Motivated by the events of Sept. 11, 2001, back in 2002 we proposed to use wireless technology for locating survivors of structural collapse. The proposed architecture included a network of wireless tags that would allow acquiring information from trapped survivors. While that work presented theoretical results in the area of energy efficient routing, the convergence of ultra-low-power communications and energy-harvesting technologies will soon enable realizing the vision of self-powered networked nodes.
Our activities in this area take place within the multi-PI Energy Harvesting Active Network Tags (EnHANTs) project. EnHANTs will be small, flexible, and energetically self-reliant devices that can be attached to objects that are traditionally not networked (e.g., books, furniture, walls, doors, toys, keys, clothing, and produce), thereby providing the infrastructure for various novel tracking applications. Examples of these applications include locating misplaced items and continuous monitoring of objects (items in a store, boxes in transit). As such, EnHANTs will be one of the enablers for the Internet of Things (IoT) and for Cyber Physical Systems.
In order for EnHANTs to rely on harvested energy, they have to spend significantly less energy than existing low-power wireless technologies (e.g, Bluetooth, Zigbee). Moreover, the energy harvesting components and the ultra-low-power physical layer have special characteristics whose implications on the higher layers have yet to be studied. Hence, in the EnHANTs project we seek to design hardware, algorithms, and software to overcome the challenges posed by these special characteristics.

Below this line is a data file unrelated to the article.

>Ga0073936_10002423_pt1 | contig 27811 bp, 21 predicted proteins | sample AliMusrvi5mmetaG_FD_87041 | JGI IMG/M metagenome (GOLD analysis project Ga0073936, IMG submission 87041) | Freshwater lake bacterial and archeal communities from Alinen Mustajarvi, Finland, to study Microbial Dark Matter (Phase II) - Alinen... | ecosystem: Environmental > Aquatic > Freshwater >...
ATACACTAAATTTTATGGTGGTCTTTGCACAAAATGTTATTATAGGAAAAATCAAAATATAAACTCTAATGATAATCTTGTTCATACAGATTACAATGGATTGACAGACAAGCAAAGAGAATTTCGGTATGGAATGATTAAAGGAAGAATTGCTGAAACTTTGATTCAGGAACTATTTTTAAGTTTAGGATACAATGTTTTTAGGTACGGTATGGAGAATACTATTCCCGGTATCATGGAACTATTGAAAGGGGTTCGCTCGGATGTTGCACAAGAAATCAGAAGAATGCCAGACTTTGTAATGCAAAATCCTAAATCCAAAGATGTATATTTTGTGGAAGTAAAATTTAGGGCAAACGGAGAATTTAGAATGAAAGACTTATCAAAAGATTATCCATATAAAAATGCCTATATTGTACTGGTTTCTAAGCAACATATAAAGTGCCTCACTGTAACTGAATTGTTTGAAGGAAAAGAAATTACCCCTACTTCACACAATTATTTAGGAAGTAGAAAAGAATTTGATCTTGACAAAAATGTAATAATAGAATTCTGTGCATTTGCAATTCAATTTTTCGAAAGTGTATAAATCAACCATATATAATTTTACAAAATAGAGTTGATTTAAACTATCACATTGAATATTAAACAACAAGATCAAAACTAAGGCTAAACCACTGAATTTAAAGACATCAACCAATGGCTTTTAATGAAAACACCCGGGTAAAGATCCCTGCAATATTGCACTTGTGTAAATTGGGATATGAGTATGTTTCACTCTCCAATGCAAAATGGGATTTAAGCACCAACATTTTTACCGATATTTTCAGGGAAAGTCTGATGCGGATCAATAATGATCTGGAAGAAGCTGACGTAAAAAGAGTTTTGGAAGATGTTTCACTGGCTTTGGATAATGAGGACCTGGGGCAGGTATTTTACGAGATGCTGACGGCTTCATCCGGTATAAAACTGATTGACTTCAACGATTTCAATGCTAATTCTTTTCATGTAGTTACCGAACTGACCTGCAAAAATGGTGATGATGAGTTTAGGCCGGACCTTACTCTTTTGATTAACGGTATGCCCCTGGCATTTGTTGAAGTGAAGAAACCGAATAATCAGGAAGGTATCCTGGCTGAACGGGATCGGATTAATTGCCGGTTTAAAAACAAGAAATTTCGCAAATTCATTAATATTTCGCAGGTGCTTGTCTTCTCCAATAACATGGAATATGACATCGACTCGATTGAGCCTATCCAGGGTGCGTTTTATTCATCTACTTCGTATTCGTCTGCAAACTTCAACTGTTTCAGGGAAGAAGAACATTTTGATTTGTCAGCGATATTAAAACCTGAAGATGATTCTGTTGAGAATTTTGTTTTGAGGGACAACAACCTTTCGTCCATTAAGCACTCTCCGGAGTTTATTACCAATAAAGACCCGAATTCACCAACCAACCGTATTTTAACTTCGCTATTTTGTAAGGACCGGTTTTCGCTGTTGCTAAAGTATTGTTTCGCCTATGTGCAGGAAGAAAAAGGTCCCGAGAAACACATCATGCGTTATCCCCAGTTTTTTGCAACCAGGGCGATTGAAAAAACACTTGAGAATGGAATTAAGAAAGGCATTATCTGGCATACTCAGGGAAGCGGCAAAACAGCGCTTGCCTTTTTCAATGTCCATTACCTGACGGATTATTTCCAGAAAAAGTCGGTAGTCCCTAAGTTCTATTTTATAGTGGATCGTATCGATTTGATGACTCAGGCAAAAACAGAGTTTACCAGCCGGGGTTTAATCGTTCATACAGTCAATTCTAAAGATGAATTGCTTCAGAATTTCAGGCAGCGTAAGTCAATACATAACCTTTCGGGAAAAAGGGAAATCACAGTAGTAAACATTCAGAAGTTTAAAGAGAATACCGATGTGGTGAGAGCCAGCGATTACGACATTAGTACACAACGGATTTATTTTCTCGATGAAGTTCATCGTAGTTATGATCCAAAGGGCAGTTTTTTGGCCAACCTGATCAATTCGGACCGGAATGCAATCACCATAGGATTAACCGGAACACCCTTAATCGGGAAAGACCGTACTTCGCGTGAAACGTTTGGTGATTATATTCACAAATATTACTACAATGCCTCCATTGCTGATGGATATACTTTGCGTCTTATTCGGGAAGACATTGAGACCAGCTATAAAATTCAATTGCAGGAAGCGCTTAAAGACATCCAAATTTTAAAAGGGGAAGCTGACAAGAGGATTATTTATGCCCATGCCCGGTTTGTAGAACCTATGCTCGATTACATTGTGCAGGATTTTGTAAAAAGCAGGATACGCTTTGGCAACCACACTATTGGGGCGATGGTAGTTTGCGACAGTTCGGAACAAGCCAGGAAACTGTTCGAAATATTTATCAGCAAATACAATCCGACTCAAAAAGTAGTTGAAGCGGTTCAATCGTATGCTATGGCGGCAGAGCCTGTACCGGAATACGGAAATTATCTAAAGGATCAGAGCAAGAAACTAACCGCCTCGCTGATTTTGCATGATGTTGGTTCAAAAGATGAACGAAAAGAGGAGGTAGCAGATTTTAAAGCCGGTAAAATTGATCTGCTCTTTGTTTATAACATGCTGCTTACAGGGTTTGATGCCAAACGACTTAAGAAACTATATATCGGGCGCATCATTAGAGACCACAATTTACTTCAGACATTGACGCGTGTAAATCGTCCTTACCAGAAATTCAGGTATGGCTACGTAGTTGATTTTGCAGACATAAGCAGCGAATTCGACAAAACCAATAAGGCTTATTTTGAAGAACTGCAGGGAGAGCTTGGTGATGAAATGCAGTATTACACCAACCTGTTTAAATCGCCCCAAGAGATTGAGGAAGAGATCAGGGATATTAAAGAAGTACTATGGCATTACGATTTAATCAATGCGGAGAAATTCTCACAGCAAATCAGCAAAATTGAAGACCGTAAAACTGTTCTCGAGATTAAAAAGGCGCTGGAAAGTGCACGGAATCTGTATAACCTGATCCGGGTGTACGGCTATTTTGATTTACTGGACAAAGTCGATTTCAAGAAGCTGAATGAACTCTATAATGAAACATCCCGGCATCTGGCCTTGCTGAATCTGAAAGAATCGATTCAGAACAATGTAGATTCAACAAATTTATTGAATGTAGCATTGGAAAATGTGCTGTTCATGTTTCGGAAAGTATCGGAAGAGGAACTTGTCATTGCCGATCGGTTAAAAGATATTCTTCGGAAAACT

Within this project, the WiMNet Lab focuses on the development and performance evaluation of resource allocation algorithms. The design of such algorithms requires nontraditional approaches, since energy harvesting shifts the nature of energy-aware protocols from prolonging the lifespan of a device to enabling perpetual life. Moreover, different algorithmic approaches are required for supporting different types of energy storage devices (i.e., battery and capacitor) and different harvesting environments. To support the algorithms’ development, we experimentally characterized energy availability in various environments. In particular, we conducted a long-term indoor light energy measurement campaign (the collected traces are available via CRAWDAD) and a measurement campaign to characterize kinetic energy availability. Based on the measurement results, we developed and evaluated algorithms for time fair energy allocation in networks with predictable and stochastic energy inputs, and with different types of energy storage devices.
Our other focus area is the design of EnHANT prototypes and testbed and in particular software development and software and hardware integration. The prototypes have been developed in a multi-lab interdisciplinary effort and prototype demonstrations took place in 6 conferences. A testbed composed of the prototypes received the ACM SenSys 2011 Best Student Demo Award (the video below shows that version of the testbed) and we have been using the prototypes to experimentally evaluate the performance of energy harvesting adaptive algorithms.
Overall, our measurement-based, theoretical, and experimental studies provide a fundamental understanding of the design tradeoffs in networks of rechargeable nodes. A recording of a talk in which Maria Gorlatova presents various aspects of our work is available online.
The project won the 1st place in the Vodafone Americas Foundation Wireless Innovation Competition and was discussed in several media outlets including BBC/PRI The World. For more details see the EnHANTs project website.